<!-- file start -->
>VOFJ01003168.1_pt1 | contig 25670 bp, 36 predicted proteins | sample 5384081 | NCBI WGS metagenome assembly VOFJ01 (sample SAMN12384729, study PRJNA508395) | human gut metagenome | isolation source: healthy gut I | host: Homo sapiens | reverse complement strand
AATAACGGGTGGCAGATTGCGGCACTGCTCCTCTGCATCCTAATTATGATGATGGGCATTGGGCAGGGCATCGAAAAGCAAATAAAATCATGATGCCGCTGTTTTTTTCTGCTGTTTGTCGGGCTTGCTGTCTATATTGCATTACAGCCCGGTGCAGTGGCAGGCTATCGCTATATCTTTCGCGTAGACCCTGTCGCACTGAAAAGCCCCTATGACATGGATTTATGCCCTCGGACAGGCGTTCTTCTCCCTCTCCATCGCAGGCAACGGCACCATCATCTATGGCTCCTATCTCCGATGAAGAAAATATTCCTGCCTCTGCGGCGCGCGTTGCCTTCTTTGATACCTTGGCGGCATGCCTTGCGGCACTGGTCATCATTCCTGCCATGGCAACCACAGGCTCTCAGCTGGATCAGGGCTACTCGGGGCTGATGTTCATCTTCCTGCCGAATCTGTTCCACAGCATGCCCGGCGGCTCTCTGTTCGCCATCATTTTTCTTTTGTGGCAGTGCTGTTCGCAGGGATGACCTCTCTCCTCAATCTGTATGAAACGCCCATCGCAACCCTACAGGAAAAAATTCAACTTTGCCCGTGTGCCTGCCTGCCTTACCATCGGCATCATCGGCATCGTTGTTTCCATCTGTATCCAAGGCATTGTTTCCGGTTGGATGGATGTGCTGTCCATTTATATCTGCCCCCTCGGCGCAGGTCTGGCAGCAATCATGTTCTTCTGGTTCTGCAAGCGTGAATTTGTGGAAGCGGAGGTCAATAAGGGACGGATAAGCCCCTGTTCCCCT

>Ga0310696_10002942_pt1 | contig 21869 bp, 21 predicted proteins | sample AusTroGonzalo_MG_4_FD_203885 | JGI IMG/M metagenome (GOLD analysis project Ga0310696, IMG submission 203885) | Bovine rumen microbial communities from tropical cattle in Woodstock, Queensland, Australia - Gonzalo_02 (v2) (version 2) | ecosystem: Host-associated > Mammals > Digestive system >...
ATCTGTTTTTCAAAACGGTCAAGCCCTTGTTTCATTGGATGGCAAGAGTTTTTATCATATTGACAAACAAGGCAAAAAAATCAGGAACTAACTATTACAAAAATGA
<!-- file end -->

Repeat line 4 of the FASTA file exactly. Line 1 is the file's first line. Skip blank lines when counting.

ATCTGTTTTTCAAAACGGTCAAGCCCTTGTTTCATTGGATGGCAAGAGTTTTTATCATATTGACAAACAAGGCAAAAAAATCAGGAACTAACTATTACAAAAATGA